Some teachers are now using ChatGPT to grade papers

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An elementary-school-aged child touching a robot hand.

In a notable shift toward sanctioned use of AI in schools, some educators in grades 3–12 are now using a ChatGPT-powered grading tool called Writable, reports Axios. The tool, acquired last summer by Houghton Mifflin Harcourt, is designed to streamline the grading process, potentially offering time-saving benefits for teachers. But is it a good idea to outsource critical feedback to a machine?

Writable lets teachers submit student essays for analysis by ChatGPT, which then provides commentary and observations on the work. The AI-generated feedback goes to teacher review before being passed on to students so that a human remains in the loop.

“Make feedback more actionable with AI suggestions delivered to teachers as the writing happens,” Writable promises on its AI website. “Target specific areas for improvement with powerful, rubric-aligned comments, and save grading time with AI-generated draft scores.” The service also provides AI-written writing prompt suggestions: “Input any topic and instantly receive unique prompts that engage students and are tailored to your classroom needs.”

Writable can reportedly help a teacher develop a curriculum, although we have not tried the functionality ourselves. “Once in Writable you can also use AI to curriculum units based on any novel, generate essays, multi-section assignments, multiple-choice questions, and more, all with included answer keys,” the site claims.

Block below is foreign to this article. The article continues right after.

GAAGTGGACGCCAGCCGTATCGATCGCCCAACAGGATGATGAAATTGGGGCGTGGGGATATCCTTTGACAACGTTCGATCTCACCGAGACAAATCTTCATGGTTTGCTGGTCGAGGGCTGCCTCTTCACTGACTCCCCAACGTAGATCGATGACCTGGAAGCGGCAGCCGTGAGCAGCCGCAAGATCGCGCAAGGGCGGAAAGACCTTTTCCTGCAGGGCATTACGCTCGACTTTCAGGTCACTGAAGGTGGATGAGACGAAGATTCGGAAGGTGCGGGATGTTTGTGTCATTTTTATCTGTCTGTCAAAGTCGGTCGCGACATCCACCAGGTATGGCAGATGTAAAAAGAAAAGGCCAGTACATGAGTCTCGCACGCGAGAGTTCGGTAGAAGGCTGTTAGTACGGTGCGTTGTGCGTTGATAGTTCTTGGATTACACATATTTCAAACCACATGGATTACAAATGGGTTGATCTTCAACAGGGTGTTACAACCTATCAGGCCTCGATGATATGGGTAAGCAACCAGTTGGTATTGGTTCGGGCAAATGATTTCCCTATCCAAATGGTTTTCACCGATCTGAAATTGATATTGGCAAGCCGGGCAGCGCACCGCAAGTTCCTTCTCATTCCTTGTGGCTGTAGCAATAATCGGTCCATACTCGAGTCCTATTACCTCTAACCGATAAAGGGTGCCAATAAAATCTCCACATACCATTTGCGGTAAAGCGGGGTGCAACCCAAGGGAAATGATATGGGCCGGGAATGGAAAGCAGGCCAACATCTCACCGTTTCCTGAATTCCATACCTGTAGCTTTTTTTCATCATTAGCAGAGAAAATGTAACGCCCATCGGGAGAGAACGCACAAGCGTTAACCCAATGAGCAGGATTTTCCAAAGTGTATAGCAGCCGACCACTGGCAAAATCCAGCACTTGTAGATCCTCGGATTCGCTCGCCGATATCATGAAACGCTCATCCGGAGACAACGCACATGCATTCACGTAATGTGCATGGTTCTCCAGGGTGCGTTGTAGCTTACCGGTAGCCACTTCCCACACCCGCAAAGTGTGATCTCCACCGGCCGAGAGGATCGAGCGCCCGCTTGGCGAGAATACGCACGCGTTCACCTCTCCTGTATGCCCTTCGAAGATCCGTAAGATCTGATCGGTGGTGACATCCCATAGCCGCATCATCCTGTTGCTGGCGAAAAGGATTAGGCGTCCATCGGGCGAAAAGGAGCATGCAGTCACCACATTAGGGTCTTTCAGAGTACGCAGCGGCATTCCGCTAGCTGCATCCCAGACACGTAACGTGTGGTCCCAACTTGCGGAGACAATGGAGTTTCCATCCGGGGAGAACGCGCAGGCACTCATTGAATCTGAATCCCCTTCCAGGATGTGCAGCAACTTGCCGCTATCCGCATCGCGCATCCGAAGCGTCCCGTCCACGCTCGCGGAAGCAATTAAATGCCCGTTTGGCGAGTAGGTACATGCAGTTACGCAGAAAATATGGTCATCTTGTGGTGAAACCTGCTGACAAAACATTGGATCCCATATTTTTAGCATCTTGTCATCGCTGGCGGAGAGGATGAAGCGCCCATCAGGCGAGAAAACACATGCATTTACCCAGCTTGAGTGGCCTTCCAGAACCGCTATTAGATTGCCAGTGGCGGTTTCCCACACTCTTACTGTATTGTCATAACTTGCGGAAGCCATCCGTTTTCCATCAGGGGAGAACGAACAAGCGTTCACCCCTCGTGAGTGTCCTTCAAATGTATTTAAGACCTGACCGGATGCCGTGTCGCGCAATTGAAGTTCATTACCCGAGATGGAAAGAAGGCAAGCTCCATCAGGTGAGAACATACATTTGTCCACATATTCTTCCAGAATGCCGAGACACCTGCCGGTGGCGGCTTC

The reliance on AI for grading will likely have drawbacks. Automated grading might encourage some educators to take shortcuts, diminishing the value of personalized feedback. Over time, the augmentation from AI may allow teachers to be less familiar with the material they are teaching. The use of cloud-based AI tools may have privacy implications for teachers and students. Also, ChatGPT isn’t a perfect analyst. It can get things wrong and potentially confabulate (make up) false information, possibly misinterpreting a student’s work or providing erroneous information in lesson plans.

Yet, as Axios reports, proponents assert that AI grading tools like Writable may free up valuable time for teachers, enabling them to focus on more creative and impactful teaching activities. The company selling Writable promotes it as a way to empower educators, supposedly offering them the flexibility to allocate more time to direct student interaction and personalized teaching. Of course, without an in-depth critical review, all claims should be taken with a huge grain of salt.

Amid these discussions, there’s a divide among parents regarding the use of AI in evaluating students’ academic performance. A recent poll of parents revealed mixed opinions, with nearly half of the respondents open to the idea of AI-assisted grading.

As the generative AI craze permeates every space, it’s no surprise that Writable isn’t the only AI-powered grading tool on the market. Others include Crowdmark, Gradescope, and EssayGrader. McGraw Hill is reportedly developing similar technology aimed at enhancing teacher assessment and feedback.